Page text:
Mayberry [18] noted an odds ratio of 1.1 (0.5-2.3) for developing breast cancer with one induced abortion and 1.4 (0.5-3.8) for two or more abortions in women aged 20 to 39 years old. Laing [17] noted a 50% increased trend [RR= 1.5 (0.7-3.5)] in women under the age of 40, a 180% increase [RR=2.8 (1.0-8.1)] in women aged 41 to 49 years old and a 370% increase [RR= 4.7 (2.6-8.4)] in women over the age of 50, who had ever had an abortion. In a later study [22] Laing noted a 144% increase (RR = 2.44) in a comparison of sisters, one of whom had an abortion performed early in her reproductive life. Although this author found no study which specifically examined the effect of abortion prior to a FFTP in young black women, Mayberry and Laing's work certainly serves to warn that abortion performed early in a woman's life is likely to carry significant risk.

Q-11K: Do black women have "worse" breast cancer than white women?

Yes, black women generally have more aggressive breast cancers and poorer survival rates compared to white women. Eley et al [23, p.953] estimated that when comparing white and black women who had breast cancer, black women had between a 70 to 90% increased risk of dying from breast cancer than white women, independent of the stage in which the cancer was diagnosed. He also found that black women had a 2.3-fold risk (ie, a 130% increased risk) of having estrogen negative breast tumors. (In general, estrogen negative tumors respond more poorly to treatment than do estrogen positive tumors.) Some have argued that the difference in breast cancer mortality between black and white women is a reflection of the different standards of care of women who have different incomes. Although this statement could certainly be true, it does not answer the question of why in general, black women have more aggressive breast cancer than white women, nor does it answer the question as to why breast cancer mortality rates have risen faster in young black women than in young white women.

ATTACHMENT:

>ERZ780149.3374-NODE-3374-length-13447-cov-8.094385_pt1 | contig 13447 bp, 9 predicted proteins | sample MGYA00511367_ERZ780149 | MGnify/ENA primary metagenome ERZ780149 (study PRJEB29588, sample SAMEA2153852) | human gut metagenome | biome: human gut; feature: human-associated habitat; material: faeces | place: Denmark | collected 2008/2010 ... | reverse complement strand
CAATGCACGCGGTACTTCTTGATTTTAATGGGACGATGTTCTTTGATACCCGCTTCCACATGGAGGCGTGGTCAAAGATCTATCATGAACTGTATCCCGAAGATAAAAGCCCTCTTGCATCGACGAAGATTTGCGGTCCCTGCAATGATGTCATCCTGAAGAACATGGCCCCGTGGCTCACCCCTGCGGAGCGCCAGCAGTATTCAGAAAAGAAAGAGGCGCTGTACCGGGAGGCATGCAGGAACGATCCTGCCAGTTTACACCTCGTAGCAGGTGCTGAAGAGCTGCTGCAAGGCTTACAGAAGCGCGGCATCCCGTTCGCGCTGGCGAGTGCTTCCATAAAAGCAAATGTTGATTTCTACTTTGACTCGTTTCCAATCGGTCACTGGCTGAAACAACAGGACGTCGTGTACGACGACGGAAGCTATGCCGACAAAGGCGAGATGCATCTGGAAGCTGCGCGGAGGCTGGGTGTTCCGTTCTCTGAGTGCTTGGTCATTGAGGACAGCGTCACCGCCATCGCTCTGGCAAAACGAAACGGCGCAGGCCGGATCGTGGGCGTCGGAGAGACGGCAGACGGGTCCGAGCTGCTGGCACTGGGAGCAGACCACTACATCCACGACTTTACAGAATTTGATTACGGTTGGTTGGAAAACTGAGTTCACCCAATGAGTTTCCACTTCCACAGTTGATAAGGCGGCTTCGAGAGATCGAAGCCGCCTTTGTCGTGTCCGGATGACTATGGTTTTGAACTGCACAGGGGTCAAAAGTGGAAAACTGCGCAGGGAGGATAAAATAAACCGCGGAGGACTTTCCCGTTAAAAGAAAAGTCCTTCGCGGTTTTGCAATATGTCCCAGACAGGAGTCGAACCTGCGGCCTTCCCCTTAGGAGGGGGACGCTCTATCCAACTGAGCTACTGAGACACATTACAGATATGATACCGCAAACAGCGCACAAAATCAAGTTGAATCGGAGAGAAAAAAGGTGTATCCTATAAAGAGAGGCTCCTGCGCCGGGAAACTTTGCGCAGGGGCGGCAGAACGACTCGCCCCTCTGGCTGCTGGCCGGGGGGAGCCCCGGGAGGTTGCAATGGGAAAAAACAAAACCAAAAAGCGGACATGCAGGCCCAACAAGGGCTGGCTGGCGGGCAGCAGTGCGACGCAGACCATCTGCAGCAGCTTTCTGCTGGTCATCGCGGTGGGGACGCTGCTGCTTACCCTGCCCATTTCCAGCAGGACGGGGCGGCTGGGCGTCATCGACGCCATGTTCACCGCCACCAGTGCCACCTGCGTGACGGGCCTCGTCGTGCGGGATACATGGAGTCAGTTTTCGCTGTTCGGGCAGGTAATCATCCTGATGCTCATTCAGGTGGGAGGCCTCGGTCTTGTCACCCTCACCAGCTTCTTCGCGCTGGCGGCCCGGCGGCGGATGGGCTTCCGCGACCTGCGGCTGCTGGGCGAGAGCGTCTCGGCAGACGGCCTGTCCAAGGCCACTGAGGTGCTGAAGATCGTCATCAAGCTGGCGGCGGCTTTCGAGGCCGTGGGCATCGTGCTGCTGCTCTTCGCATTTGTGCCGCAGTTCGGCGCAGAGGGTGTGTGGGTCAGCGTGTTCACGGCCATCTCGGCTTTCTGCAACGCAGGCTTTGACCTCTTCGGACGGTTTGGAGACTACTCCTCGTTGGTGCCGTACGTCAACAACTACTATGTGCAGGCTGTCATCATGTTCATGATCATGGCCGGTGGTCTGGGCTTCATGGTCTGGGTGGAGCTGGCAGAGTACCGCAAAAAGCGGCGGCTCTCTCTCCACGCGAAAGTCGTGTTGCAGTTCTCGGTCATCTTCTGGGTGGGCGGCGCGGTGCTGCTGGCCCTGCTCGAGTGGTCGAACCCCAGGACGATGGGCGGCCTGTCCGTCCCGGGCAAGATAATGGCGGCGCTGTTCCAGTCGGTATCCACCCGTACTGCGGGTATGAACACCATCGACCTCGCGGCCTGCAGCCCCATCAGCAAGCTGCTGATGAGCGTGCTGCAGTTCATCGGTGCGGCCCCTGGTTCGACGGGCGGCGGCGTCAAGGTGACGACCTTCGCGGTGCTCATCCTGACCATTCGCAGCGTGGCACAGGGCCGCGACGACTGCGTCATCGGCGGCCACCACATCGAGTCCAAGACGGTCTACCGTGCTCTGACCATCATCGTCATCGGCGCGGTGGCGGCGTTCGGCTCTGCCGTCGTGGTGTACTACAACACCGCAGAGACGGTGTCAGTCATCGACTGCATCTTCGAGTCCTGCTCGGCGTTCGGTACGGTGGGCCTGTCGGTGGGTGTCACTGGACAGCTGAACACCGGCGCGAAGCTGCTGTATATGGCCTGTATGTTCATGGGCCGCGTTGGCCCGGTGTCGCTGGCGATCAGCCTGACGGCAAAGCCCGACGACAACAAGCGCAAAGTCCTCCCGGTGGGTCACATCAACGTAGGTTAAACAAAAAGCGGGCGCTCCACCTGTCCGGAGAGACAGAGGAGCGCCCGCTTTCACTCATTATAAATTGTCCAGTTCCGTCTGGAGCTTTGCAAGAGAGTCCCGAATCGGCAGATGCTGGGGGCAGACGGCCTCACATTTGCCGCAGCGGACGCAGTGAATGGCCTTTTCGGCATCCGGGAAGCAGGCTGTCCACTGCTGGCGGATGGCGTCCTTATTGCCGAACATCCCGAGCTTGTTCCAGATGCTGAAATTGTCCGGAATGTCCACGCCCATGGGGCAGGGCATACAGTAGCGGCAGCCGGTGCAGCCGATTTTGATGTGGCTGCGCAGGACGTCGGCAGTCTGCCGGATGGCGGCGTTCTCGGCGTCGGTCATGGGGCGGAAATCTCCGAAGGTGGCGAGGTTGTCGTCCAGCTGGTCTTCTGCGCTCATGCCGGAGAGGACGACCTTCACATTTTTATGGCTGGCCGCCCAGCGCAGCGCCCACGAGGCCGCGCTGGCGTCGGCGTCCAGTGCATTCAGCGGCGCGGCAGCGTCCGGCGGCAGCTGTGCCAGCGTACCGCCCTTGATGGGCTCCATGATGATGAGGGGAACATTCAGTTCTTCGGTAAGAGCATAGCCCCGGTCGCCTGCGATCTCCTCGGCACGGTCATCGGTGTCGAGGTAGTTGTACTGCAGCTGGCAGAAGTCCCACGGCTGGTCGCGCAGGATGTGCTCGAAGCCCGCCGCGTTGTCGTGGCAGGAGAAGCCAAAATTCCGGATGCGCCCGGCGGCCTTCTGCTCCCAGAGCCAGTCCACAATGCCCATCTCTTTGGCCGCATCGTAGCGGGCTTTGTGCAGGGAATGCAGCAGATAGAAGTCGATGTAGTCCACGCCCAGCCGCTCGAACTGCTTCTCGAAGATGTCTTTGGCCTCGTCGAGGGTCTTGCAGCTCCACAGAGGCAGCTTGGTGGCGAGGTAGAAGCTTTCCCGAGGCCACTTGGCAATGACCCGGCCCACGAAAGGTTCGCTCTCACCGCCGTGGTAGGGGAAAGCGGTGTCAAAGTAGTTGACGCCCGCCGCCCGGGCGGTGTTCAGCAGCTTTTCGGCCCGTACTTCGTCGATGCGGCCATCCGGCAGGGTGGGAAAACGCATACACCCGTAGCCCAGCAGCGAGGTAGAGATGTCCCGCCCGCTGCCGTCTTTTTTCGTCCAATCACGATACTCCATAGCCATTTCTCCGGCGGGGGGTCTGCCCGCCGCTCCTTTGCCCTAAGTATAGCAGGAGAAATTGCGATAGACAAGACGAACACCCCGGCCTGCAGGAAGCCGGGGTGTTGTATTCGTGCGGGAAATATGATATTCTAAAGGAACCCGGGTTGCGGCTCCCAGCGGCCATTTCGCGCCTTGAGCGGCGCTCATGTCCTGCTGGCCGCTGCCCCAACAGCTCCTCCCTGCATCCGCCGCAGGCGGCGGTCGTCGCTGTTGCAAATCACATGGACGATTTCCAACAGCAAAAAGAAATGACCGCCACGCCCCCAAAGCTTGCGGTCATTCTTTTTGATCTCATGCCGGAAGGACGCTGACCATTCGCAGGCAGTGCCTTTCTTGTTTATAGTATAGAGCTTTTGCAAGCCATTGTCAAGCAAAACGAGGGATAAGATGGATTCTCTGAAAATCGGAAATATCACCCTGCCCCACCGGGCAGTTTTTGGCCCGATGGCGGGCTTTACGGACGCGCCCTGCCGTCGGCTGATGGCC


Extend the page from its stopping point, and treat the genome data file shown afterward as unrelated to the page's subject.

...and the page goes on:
Q-11L: Could the fact that Eley et al found that black women had more estrogen negative tumors be a result of their increased early OCP use and history of more frequent abortions?

Yes, it is possible, but not proven. As noted earlier, Olsson et al [24] found that women who took OCPs early in life developed a more aggressive type of breast cancer. The same phenomenon may certainly be occurring in black women who have a higher rate of estrogen negative tumors.

Q-11M: Are black women in any other countries at high risk of developing breast cancer?

Yes, it would appear so. It was noted earlier that women who take depo-Provera (DMPA) for 2 years or more before the age of 26 have at least a 190% increased risk of developing breast cancer according to Skegg et al [20]. But a study performed on South African women in 1997 found that 72% of black women had used an injectable progestin contraceptive and that 30% of women had used one for 5 years or more [25]. The progestin used most often was either DMPA or norethisterone and these injectable hormones have been used there since the mid 1960s. The study noted that white South African women had a far lower use of these progestin hormones. In general, any race of people -- black or white -- that has a high rate of OCP or depo-Provera use, is certainly at increased risk for developing breast cancer.